115
cs8898
5y

Hmm,

boolean with a stop function, looks wierd

Comments
  • 13
    Did you know a bool can also suck?

    bool programmingStyle = false;
    if ( programmingStyle. sucks( ) )
    {
    learnonothersitesbutthisonebecausemyfunctionnamingsalsosucks( );
    }
  • 3
    That's actually a real and useful thing. So let's say you have something complicated to check, instead of having like a 3 line if you could make a function which returns true or false.
  • 7
    @Dacexi I don't quite understand what you are saying. Do you mean a function which returns bool? This rant is about a method on the bool type: in this case true.stop()
  • 2
    @danielspaniol oh yeah okay. That's a bit strange 🤔
  • 1
    You assume sad() is a stateless function.
  • 7
    I guess sad() return an object implementing a toBoolean method.
  • 4
    If it wasn't a strict comparison it would work.
  • 9
  • 2
    @theCalcaholic Well, it's hacky. But sometimes I did it too...
  • 1
    @gofrendi It is :D Wouldn't write something like it in production code.
  • 2
    @gofrendi Apparently it's what you learn at that course. ^^
  • 0
    That code doesn't make any sense... Sad sounds like a property rather than a function. === true is also useless code inflation.

    Should be

    if(sad) {
    sad.stop();
    beAwesome();
    }

    ... and even then... ".stop()" on a boolean?? But I guess that's what this rant was initially about.
  • 0
    @arminlinzbauer Correct. :)
    But it's possible, since Javascript is not a strongly typed language (compare my jsfiddle from another comment).

    Of course that you CAN do something doesn't necessarily imply that you SHOULD.
  • 0
    @arminlinzbauer On an additional note:

    In Javascript '=== true' is NOT redundant.

    === checks for type and value equality. If you don't compare a variable to true with '===' it might still be 'truthy' (evaluate to true if interpreted as boolean). For example, the following expression will print true:

    if( "false" && { } && (function() {}) && 5) {
    console.log("true");
    }

    Please note, that I didn't test these statements - is entirely possible I made a mistake.
  • 1
    @theCalcaholic Verified the JS statement - it's correct.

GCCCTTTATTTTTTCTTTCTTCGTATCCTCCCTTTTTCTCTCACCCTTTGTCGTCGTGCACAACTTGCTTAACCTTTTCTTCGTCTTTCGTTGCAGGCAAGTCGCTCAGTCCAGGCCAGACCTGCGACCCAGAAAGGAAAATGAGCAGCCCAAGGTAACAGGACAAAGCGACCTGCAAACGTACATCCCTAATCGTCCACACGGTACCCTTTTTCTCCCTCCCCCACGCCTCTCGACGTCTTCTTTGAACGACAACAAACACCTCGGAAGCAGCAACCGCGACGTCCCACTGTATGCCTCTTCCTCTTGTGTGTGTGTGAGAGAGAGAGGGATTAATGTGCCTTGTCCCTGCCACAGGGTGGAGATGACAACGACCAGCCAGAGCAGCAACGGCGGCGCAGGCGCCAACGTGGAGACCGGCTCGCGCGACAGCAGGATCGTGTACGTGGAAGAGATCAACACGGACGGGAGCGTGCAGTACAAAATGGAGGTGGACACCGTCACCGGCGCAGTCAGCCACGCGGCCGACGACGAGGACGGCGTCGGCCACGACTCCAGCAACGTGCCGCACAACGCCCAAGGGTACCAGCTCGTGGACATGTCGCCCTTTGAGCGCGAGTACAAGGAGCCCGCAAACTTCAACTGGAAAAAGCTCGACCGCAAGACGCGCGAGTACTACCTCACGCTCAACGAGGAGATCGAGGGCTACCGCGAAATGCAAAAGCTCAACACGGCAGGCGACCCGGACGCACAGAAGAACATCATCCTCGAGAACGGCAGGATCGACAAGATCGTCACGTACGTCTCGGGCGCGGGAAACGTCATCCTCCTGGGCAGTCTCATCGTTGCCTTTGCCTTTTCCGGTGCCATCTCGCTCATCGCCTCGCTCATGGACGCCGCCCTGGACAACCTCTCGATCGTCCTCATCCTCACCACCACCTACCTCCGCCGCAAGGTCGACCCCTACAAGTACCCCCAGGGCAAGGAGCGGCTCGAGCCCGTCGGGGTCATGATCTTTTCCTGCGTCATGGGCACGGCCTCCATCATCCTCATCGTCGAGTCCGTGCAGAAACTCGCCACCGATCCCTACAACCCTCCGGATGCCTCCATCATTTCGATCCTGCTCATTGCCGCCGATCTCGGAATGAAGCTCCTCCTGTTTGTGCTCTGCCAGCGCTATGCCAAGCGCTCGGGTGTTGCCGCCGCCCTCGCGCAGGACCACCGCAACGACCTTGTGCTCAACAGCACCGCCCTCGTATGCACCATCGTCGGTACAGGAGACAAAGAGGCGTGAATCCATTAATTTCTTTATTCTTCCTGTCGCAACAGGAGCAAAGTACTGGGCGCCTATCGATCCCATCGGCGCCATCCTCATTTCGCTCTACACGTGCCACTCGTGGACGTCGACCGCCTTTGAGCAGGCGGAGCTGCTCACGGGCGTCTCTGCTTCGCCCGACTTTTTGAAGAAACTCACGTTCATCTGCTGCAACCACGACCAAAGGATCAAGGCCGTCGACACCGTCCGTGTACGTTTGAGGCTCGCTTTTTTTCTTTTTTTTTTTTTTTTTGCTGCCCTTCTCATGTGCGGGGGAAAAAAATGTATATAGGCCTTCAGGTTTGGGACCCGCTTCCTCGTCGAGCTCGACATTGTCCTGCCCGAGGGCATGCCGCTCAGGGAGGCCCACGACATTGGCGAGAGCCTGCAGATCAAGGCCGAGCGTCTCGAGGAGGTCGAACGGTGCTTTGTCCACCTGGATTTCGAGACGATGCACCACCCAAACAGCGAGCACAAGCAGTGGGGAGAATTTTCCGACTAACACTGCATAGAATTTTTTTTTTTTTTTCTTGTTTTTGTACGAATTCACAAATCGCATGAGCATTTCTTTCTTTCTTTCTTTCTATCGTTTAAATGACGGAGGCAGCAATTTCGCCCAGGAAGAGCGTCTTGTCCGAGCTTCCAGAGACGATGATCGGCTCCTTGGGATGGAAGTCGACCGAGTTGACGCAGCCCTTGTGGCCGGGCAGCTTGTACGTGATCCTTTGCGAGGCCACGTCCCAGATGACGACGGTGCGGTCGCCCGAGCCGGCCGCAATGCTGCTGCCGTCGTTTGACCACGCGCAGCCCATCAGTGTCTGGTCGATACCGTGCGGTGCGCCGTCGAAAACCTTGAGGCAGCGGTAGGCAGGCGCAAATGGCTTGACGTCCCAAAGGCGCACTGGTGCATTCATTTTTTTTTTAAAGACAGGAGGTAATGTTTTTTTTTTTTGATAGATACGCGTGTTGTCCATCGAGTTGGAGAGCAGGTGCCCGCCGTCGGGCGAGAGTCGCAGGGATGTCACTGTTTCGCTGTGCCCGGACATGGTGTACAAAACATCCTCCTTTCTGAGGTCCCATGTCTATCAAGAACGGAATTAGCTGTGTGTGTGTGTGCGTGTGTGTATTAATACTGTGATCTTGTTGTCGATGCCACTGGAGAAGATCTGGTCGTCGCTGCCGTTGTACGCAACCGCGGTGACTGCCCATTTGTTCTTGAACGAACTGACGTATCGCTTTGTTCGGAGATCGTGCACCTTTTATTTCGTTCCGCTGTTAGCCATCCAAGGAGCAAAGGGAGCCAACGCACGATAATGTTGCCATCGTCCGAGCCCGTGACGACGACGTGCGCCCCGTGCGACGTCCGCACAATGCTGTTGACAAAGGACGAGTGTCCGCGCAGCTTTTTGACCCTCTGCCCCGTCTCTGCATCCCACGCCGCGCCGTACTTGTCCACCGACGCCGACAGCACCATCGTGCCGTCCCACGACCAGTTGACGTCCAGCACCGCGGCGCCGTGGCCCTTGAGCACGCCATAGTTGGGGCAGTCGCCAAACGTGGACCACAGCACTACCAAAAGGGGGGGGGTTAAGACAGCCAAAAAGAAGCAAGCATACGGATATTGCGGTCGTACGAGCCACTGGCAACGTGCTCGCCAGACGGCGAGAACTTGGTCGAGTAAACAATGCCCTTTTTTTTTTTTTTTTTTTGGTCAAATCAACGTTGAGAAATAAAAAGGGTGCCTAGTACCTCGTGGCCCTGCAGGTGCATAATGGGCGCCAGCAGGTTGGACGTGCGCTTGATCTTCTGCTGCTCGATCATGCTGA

• 1
    Well, OpenClassrooms is a quite good french website to learn programming basics. And when I talk about basics, it's just an introduction. They don't go deeper than the surface of every language or technologies and back in past, they were a lot hated because they gived bad advices and bad practices.

    I learned my first programming languages on this website, almost ten years ago, and that's worst than it was before :/
  • 1
    @theCatholic - I'm aware of that, but for something as simple as that, a 'truthy' value should be enough to justify the execution of this block imo...
  • 3
    Totally overriding prototype methods because fuck the next developer and his understanding of a string.

    Or, uh, Boolean in this case.
  • 0
    Back in the day they were called "Le site du zéro" which translates to "The zero's website"

    Guess they're loyal to their ideology..
  • 1
    @theCalcaholic Sometimes courses like that are overpriced.

    The marketing is pretty good however. Like, "follow this course, and you will be the next Mark Zuckerberg"
  • 2
    @arminlinzbauer I'm not 'theCatholic'! D:
  • 1
    @theCalcaholic you were just outed friendo!

    Uh, also, do you know how to unreport a comment? I done did fucked up and accidentally reported yours when I was meant to hit reply. Fml.

    If you want, report this one for me! It’d make me feel better about the situation.
  • 0
    @theCalcaholic so sorry :0 I've been staring on a monitor for 9 hours straight, I guess my vision got a bit blurry...
  • 1
    @arminlinzbauer @jamescodesthing No problem. :D

    (The name thing happens to me occasionally)
  • 2
    That's not real JavaScript!

    In 2017 real JS has to be chained and nested to the fuck!

    if ( sad().isTrue === true ? true : false) {
    return new Promise( (resolve, reject) => {
    try {
    resolve(sad().stop().beAwesome().call(this));
    } catch(err) {
    reject(Error(err.statusText));
    }
    };
    }
  • 2
    @Noob I disagree. In 2017 we have ES17 with async/await! 😍
  • 1
    @theCalcaholic I wanted to add a generator there as well.
    Also ES17... You live in 2026
  • 2
    @Noob Right. 😂
    ECMAScript versions always confuse me.

    ES 6 = ES 2015
    ES 7 = ES 2016
    and so on.

    I was referring to ES 7, of course, but I guess, I messed up. :P
  • 1
    @theCalcaholic I understood you. Was just trolling. ;)
  • 0
  • 2
    This place has the most polite, well mannered community I’ve seen anywhere on the Internet.

    Quick someone call me a cunt before I cry.
  • 1
    Fookin cunt..
  • 1
    Is the "===" intentionally?
  • 1
    I always hated these BS pseudocode "jokes" that people write. It is almost consistently crap code anyway
  • 1
    @wholl0p See my earlier comment. ;)
  • 1
    @nahson Way more beautiful than my code example!
  • 1
    fun Boolean.stop() = println("Why?")
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